Special Section: Metro Learning Curve
Seasoned instructor wants his students ready to compete
patricia d’Cunha/for metro toronto
A team is only as good as its coach. This traditional sports analogy also rings true in a college or university classroom. In this case, the coach happens to be Victor Sousa, professor at Centennial College’s business management program for the past three years.
”I make the students understand that we are a team led by a coach,” explains Sousa, who studied at the RCC Institute of Technology, and received his MBA from Queen’s University. ”They are the players and must be able to compete in today’s environment.”
One way to do that is to provide them with the necessary tools. ”I make sure that my lectures are full of case studies where the concepts are balanced with business practice,” he says.
He also uses traditional and modern applications in the classroom, such as the blackboard for case studies and PowerPoint for concepts and theory. The former ”gives me the freedom to be creative and illustrate concepts,” Sousa adds.
Sousa is the ideal person to teach them about the real world. After immigrating to Canada from Portugal 35 years ago, he worked in factories and in the 1970s started a band to help him pay for his education. ”My desire to learn combined with the support systems that were in place at the time, were instrumental in making me a better person,” he says.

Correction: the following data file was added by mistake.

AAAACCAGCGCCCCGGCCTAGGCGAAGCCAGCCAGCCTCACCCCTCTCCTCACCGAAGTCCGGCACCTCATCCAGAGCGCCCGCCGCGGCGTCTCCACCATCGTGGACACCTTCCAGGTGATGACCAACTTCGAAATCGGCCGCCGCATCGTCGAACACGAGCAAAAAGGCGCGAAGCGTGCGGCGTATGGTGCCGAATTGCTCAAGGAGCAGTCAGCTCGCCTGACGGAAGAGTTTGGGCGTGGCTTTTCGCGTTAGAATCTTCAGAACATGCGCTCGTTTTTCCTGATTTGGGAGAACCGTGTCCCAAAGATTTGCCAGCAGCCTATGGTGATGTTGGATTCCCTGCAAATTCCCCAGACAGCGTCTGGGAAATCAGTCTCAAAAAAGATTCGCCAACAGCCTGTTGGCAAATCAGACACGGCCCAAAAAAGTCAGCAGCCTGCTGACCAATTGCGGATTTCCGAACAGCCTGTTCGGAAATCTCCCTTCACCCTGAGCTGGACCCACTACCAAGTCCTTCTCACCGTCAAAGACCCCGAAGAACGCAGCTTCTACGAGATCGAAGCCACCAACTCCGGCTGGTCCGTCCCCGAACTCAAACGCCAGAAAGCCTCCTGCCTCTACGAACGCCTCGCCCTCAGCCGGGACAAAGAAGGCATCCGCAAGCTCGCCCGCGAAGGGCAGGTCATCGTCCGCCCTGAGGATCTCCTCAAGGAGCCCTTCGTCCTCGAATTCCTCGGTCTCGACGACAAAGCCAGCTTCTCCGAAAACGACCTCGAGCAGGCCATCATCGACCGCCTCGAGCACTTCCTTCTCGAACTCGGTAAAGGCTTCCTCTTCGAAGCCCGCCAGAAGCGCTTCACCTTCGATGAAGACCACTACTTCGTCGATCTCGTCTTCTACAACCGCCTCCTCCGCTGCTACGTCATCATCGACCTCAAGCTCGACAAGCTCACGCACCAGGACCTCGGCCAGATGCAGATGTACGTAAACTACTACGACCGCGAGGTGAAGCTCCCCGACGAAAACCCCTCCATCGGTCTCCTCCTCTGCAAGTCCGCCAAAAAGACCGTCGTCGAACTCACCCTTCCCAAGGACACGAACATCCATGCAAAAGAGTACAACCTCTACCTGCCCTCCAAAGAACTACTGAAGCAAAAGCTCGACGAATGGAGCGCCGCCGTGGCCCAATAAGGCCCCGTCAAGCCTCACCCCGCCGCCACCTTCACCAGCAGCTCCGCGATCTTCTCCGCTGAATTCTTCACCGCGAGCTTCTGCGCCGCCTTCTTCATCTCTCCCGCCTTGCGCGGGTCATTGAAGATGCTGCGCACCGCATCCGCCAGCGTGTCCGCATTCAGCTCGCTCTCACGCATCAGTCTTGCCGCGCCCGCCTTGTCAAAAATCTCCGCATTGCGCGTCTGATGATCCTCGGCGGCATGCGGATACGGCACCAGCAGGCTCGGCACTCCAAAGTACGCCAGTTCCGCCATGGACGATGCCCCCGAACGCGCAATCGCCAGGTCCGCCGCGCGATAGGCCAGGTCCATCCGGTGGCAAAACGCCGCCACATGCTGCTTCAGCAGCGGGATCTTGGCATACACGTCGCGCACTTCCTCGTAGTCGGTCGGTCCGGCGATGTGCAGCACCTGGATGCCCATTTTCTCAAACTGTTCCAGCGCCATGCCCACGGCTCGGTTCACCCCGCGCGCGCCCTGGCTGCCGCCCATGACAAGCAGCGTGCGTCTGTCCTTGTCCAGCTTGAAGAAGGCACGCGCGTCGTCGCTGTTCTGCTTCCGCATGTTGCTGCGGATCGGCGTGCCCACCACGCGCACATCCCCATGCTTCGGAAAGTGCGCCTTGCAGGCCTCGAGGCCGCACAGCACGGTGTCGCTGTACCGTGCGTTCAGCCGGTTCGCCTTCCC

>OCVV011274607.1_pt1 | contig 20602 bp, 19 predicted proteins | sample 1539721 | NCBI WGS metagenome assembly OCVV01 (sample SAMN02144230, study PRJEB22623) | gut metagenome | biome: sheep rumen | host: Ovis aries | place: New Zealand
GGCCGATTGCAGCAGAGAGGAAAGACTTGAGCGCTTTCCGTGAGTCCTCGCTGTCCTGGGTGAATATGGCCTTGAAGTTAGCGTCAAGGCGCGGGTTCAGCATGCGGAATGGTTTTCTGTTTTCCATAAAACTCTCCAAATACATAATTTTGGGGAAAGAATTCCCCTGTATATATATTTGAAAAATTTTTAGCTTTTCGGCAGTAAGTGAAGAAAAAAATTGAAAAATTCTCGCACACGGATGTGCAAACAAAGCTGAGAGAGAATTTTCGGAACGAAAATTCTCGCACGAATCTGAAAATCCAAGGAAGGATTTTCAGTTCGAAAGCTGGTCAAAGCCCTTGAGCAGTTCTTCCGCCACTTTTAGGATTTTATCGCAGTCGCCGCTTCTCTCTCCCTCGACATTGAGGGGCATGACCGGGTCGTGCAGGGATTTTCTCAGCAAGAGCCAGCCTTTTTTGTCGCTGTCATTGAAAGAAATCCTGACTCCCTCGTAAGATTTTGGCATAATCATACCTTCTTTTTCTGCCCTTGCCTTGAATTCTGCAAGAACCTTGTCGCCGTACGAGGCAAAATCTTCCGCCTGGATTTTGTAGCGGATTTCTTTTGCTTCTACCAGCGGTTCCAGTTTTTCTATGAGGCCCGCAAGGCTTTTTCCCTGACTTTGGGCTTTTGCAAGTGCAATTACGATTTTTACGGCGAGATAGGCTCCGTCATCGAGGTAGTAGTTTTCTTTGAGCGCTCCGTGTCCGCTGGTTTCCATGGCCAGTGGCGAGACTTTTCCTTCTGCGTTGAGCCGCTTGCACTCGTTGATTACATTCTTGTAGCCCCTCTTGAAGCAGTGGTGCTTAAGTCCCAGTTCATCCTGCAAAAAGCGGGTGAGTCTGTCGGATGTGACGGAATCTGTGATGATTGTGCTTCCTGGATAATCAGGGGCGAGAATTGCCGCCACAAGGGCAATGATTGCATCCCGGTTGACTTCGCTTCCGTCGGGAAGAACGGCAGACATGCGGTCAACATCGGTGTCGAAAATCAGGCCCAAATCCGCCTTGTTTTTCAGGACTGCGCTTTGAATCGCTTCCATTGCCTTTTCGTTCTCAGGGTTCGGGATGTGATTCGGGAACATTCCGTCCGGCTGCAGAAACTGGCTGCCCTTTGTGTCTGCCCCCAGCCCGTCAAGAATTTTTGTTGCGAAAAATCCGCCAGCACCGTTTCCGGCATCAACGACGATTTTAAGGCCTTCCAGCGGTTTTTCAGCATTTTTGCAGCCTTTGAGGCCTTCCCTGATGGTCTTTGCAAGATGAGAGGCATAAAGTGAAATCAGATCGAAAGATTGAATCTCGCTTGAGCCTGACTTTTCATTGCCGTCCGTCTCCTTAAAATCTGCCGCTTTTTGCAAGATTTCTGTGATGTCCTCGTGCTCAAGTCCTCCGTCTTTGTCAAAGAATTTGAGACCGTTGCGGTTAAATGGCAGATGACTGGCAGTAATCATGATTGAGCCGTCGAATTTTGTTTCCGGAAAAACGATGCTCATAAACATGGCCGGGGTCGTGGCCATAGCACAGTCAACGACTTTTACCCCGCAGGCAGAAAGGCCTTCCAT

His diverse professional background — from corporate experience and consulting work in areas of VoIP technology, wireless communications and Web design, to volunteering at the Kensington Health Centre as its board’s vice-chair, and his appointment as a globalization advisor to the Portuguese government — has catapulted his teaching style to new heights.
Before Centennial, Sousa taught marketing at Ryerson University, where he received the Continuing Education Students’ Association of Ryerson (CESAR) award for excellence in teaching.
”Good professors spark enthusiasm in their students and are adept at knowledge transfer,” Sousa says. ”(He or she) is available to help them when they need it and is considered a mentor.” On the other hand, ”a bad professor can derail the student by acting as a barrier instead of a facilitator to learning.”
But mutual respect between the professor and the students is needed. ”I make the students understand that I respect them and demand their respect in return; this means I expect them to come to class and not study by proxy,” he says.
Sousa encourages students to strive for the end zone and once there, to push themselves further.
”I want them to jump higher than they thought possible,” he stresses. ”The important thing is to motivate them so they have their inner desire to accept my criticism and work to improve themselves.”
When the competition is tough, says Sousa, ”some will play and some will sit on the bench … if they aspire to win, I will help them get there through hard practice.”
With so many students gracing his classes he loves ”to see students succeed and get jobs,” he reveals.
”This gives me great inner satisfaction.”